Sent off at 33-1 odds in Thursday’s second round of the series for 4-year-old trotters, Volare De Vie and driver Jim Meittinis won by 2-1/2 lengths over Pittstop Ruthie in 1:55.1. Real Babe, the 3-5 favorite, was third. It was Volare De Vie’s first victory of the year, but the gelding has a total of five on-the-board finishes in six starts.
The $47,800 Singer Memorial final is part of a Saturday card at the Big M that includes the $86,700 Winter Survivor Series and $60,200 Exit 16W finals.
|Volare De Vie was a 1:55.1 winner in the Singer Series on Feb. 14.|
“He deserved that one,” trainer Henrik Lundell said about Volare De Vie’s triumph. “He’s been rock solid this year, except for one start when he bled and we put him on Lasix. Since then, he’s been doing good. He really earned that win with the way he’s been racing.”
Volare De Vie finished second to Helios in his first start this season, then bled in the first round of the Super Bowl series at the Meadowlands and finished ninth. On Lasix a week later for the second round, Volare De Vie finished third behind Wisenheimer and Helios.
In his next start, a conditioned race at the Meadowlands, Volare De Vie started from post nine and finished third, beaten by one length. In the opening round of the Singer series on Feb. 7, he again started from post nine -- at 59-1 odds -- and was second to Sequin Hanover. Volare De Vie’s time for the mile was 1:54.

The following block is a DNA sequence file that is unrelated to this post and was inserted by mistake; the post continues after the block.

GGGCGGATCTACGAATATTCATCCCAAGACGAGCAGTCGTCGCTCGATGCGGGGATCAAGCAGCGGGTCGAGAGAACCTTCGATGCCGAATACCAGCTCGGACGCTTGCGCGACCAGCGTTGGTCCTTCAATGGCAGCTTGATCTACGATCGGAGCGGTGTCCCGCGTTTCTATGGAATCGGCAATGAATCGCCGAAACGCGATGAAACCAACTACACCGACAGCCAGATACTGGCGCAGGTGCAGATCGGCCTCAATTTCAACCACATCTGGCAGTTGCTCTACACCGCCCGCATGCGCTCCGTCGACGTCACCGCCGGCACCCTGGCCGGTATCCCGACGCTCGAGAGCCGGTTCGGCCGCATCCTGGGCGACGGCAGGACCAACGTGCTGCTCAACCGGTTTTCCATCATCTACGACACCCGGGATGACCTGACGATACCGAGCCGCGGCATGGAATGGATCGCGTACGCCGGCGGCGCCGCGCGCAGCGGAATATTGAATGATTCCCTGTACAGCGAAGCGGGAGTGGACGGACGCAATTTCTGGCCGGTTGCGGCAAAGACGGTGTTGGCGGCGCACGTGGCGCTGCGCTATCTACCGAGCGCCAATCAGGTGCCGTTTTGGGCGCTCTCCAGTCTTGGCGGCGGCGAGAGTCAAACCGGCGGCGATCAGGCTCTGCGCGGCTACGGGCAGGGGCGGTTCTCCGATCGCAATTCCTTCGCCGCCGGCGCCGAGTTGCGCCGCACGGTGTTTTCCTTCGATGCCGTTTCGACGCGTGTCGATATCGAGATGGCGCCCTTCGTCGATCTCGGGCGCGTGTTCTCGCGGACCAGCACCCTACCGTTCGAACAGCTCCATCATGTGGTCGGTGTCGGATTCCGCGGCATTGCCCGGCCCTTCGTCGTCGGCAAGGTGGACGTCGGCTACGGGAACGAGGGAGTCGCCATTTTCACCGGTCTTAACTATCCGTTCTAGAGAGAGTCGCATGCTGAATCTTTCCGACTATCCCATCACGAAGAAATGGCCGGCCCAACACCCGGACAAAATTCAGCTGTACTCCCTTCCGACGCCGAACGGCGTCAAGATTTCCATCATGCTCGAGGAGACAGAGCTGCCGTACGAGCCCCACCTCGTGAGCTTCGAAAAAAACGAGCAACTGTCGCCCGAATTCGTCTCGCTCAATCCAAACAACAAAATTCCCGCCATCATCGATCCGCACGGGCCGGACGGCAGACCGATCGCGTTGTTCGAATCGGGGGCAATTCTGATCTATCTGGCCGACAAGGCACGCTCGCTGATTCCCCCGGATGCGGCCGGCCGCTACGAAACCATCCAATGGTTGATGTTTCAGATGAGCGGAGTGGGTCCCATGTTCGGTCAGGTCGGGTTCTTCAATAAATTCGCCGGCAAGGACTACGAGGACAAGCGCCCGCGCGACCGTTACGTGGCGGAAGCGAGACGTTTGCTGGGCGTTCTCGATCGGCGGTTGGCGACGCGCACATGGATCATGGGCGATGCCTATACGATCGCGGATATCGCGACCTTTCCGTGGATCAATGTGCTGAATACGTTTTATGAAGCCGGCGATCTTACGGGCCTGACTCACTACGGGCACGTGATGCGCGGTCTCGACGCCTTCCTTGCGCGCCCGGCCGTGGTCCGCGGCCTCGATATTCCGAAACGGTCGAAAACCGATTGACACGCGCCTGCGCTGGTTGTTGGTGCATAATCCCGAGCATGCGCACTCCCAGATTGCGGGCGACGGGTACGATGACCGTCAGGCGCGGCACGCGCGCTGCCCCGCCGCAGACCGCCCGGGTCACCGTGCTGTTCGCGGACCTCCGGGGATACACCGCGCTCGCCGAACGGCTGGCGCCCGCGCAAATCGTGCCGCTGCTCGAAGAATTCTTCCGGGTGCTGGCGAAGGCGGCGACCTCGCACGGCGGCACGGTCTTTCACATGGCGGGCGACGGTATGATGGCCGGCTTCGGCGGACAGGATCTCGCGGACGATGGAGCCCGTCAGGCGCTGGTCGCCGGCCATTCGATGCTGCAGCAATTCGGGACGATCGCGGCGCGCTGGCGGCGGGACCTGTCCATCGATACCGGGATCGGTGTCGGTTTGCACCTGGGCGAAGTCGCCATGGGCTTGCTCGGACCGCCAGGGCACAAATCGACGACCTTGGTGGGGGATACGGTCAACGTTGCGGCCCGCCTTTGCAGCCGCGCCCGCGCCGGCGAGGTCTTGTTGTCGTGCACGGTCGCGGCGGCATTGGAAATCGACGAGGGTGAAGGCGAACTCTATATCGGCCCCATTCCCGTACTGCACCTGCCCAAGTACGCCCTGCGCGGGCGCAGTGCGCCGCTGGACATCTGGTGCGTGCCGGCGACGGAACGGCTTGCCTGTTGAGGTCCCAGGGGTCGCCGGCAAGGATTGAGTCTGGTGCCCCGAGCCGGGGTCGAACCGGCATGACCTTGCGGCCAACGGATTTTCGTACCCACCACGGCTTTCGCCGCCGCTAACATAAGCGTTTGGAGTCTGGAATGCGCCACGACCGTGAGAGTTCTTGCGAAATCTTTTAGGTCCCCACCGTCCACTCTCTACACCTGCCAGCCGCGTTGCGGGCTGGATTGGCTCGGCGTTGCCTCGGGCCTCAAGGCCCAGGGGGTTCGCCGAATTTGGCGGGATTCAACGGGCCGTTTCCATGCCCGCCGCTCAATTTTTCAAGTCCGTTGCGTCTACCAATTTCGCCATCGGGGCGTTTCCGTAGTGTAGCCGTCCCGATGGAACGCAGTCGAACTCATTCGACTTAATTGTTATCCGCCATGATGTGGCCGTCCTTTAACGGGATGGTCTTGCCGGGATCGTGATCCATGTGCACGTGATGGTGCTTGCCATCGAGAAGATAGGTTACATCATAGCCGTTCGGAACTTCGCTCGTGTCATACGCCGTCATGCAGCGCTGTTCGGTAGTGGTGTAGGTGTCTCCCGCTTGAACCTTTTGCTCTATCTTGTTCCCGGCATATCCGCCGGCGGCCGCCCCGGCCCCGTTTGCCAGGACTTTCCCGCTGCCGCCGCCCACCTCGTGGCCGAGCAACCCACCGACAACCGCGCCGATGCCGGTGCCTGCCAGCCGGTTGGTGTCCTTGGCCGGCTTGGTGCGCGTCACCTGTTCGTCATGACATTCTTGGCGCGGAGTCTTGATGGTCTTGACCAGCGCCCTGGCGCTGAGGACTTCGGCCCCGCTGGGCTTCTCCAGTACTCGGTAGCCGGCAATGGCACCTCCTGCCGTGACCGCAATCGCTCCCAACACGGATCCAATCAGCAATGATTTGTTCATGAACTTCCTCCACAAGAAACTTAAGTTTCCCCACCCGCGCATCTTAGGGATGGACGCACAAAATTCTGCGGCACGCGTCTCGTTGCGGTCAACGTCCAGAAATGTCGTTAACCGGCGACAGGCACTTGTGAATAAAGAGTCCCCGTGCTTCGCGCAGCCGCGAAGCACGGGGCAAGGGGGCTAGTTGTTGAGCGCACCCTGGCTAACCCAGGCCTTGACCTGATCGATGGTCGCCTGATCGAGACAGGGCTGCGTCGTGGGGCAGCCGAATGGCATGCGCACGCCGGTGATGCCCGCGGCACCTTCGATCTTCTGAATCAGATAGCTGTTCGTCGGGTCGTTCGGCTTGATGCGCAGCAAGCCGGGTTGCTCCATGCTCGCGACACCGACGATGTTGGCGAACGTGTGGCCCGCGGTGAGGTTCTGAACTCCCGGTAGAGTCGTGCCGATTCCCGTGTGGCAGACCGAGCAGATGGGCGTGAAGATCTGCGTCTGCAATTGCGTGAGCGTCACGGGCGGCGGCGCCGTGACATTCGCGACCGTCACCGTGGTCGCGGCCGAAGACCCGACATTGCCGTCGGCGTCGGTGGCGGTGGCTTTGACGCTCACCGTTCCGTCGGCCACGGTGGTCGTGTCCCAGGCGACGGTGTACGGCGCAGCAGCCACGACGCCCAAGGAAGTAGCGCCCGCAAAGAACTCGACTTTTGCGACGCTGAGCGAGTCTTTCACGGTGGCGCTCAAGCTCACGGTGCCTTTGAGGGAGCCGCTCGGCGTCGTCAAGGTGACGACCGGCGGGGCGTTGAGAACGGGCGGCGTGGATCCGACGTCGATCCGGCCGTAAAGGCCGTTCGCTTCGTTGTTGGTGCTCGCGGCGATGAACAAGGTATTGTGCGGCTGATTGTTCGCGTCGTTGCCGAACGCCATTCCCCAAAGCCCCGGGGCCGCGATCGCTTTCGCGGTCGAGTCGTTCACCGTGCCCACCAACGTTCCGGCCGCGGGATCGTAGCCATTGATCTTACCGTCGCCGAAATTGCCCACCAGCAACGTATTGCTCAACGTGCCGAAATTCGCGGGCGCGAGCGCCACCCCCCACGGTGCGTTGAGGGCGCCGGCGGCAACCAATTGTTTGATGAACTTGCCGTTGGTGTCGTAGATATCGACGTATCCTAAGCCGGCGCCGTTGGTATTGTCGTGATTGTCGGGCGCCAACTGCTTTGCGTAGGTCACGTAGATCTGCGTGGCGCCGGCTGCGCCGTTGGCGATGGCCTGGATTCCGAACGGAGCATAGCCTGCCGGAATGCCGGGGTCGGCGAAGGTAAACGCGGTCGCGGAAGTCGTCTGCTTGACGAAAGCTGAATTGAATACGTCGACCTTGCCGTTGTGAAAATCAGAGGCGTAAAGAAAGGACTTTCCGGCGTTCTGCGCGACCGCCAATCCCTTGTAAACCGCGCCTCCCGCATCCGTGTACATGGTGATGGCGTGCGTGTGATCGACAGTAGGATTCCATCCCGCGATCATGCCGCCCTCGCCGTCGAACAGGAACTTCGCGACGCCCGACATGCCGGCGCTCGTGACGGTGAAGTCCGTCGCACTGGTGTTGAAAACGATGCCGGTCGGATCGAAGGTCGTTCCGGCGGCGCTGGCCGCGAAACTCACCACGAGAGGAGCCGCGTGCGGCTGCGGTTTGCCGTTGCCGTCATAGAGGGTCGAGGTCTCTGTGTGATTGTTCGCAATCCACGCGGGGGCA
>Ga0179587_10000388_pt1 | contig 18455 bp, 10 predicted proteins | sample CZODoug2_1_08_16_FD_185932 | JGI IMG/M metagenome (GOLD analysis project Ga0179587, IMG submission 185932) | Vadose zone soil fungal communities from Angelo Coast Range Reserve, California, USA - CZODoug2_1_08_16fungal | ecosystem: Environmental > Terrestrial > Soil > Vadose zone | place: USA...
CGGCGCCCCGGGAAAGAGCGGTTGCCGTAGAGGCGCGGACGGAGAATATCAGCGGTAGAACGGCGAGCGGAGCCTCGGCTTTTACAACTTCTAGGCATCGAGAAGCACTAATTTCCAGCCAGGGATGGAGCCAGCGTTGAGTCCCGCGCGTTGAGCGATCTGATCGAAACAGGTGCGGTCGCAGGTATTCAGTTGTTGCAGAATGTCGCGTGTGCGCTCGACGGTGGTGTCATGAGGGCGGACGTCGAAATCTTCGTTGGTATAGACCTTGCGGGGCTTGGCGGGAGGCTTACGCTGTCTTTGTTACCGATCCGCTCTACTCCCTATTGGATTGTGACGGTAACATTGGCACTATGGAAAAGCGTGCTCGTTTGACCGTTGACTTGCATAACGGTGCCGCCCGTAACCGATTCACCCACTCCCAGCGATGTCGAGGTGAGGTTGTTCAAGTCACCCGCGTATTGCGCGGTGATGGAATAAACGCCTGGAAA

Last week, Volare De Vie got to the lead with a :27.1 opening quarter-mile before yielding to Deck The Halls on the backstretch. Volare De Vie remained in the pocket until the field turned for home, when Meittinis tipped him out and repelled a challenge from Real Babe -- who raced on the outside for the entire mile -- on his way to victory.
“He has so much gate speed that he’s able to get in good position,” Lundell said. Volare De Vie has been no worse than third at the quarter-mile point of any start this year.
“Jim gave him a perfect trip last week, as well as the week before. He’s done a great job and has been really taking care of this horse. He deserves credit.”
Owned by Joie De Vie Farm, Volare De Vie is a son of stallion Yankee Glide out of the mare Only Dreaming. Sold under the name Wishimaywishimite, he was purchased for $25,000 as a yearling. He was selected by Oyvind Hegdal, who was Lundell’s predecessor as head trainer for Joie De Vie Farm.
Hegdal trained Volare De Vie’s full sister, So You De Vie, who was the New Jersey Sire Stakes fall champion as a 3-year-old in 2009.
“He really liked (So You De Vie),” said Lundell, who took over from Hegdal in the fall of 2011. “She was a pretty good 3-year-old, but she had some soundness issues. But she was very tough.”
Volare De Vie was unraced as a 2-year-old and gelded because of immaturity. Last year, he won three of 18 races and earned $26,530. He won two of his last three starts of the season, though, with his only setback -- a fourth-place finish -- coming from post No. 8 at Harrah’s Philadelphia.
“He was still very green last year, very immature,” Lundell said. “He kept running in, running out, making breaks. He was like a 2-year-old in a 3-year-old horse. But he’s improving all the time. He used to be a little grabby, but now he’s more relaxed.”
Volare De Vie will be pointed toward the Horse & Groom series at the Meadowlands following the Singer final. Lundell was uncertain of Volare De Vie’s potential, but is pleased with the horse as he gets ready for Saturday’s challenge.
“I don’t want to guess at what he could be (in the future) because that always comes back to bite you,” Lundell said with a laugh. “But I don’t want to trade horses with anyone (Saturday).
“As long as he is improving, I’m happy.”